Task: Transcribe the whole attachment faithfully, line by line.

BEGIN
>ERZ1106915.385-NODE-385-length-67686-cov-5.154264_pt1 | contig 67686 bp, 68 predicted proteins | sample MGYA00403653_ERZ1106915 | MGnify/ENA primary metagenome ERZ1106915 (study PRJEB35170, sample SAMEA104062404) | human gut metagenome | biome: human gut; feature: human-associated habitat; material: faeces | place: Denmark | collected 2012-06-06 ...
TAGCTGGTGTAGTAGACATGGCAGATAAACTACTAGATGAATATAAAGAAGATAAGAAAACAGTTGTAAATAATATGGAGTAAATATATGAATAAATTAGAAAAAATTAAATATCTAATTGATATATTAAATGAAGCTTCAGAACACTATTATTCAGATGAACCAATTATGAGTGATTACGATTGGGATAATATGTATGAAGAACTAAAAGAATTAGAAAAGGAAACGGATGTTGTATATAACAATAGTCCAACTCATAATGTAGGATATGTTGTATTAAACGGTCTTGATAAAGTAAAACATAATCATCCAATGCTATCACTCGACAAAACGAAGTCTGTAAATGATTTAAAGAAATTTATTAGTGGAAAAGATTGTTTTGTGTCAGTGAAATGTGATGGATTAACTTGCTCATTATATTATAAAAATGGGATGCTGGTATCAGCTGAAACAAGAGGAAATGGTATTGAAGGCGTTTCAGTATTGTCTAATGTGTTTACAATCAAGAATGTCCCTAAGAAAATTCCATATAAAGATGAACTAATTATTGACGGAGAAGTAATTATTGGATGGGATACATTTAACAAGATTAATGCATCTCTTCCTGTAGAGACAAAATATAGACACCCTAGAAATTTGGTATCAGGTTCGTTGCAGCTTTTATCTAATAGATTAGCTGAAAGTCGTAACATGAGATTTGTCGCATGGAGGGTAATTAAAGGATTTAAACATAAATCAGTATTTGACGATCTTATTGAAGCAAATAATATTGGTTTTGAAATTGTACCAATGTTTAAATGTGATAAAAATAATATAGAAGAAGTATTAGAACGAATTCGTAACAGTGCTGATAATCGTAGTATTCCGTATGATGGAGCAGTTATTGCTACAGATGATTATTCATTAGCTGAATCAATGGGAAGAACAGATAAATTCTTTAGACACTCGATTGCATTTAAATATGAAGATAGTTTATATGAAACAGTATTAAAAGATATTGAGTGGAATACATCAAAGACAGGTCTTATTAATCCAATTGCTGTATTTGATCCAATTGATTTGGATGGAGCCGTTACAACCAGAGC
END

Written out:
>ERZ1106915.385-NODE-385-length-67686-cov-5.154264_pt1 | contig 67686 bp, 68 predicted proteins | sample MGYA00403653_ERZ1106915 | MGnify/ENA primary metagenome ERZ1106915 (study PRJEB35170, sample SAMEA104062404) | human gut metagenome | biome: human gut; feature: human-associated habitat; material: faeces | place: Denmark | collected 2012-06-06 ...
TAGCTGGTGTAGTAGACATGGCAGATAAACTACTAGATGAATATAAAGAAGATAAGAAAACAGTTGTAAATAATATGGAGTAAATATATGAATAAATTAGAAAAAATTAAATATCTAATTGATATATTAAATGAAGCTTCAGAACACTATTATTCAGATGAACCAATTATGAGTGATTACGATTGGGATAATATGTATGAAGAACTAAAAGAATTAGAAAAGGAAACGGATGTTGTATATAACAATAGTCCAACTCATAATGTAGGATATGTTGTATTAAACGGTCTTGATAAAGTAAAACATAATCATCCAATGCTATCACTCGACAAAACGAAGTCTGTAAATGATTTAAAGAAATTTATTAGTGGAAAAGATTGTTTTGTGTCAGTGAAATGTGATGGATTAACTTGCTCATTATATTATAAAAATGGGATGCTGGTATCAGCTGAAACAAGAGGAAATGGTATTGAAGGCGTTTCAGTATTGTCTAATGTGTTTACAATCAAGAATGTCCCTAAGAAAATTCCATATAAAGATGAACTAATTATTGACGGAGAAGTAATTATTGGATGGGATACATTTAACAAGATTAATGCATCTCTTCCTGTAGAGACAAAATATAGACACCCTAGAAATTTGGTATCAGGTTCGTTGCAGCTTTTATCTAATAGATTAGCTGAAAGTCGTAACATGAGATTTGTCGCATGGAGGGTAATTAAAGGATTTAAACATAAATCAGTATTTGACGATCTTATTGAAGCAAATAATATTGGTTTTGAAATTGTACCAATGTTTAAATGTGATAAAAATAATATAGAAGAAGTATTAGAACGAATTCGTAACAGTGCTGATAATCGTAGTATTCCGTATGATGGAGCAGTTATTGCTACAGATGATTATTCATTAGCTGAATCAATGGGAAGAACAGATAAATTCTTTAGACACTCGATTGCATTTAAATATGAAGATAGTTTATATGAAACAGTATTAAAAGATATTGAGTGGAATACATCAAAGACAGGTCTTATTAATCCAATTGCTGTATTTGATCCAATTGATTTGGATGGAGCCGTTACAACCAGAGC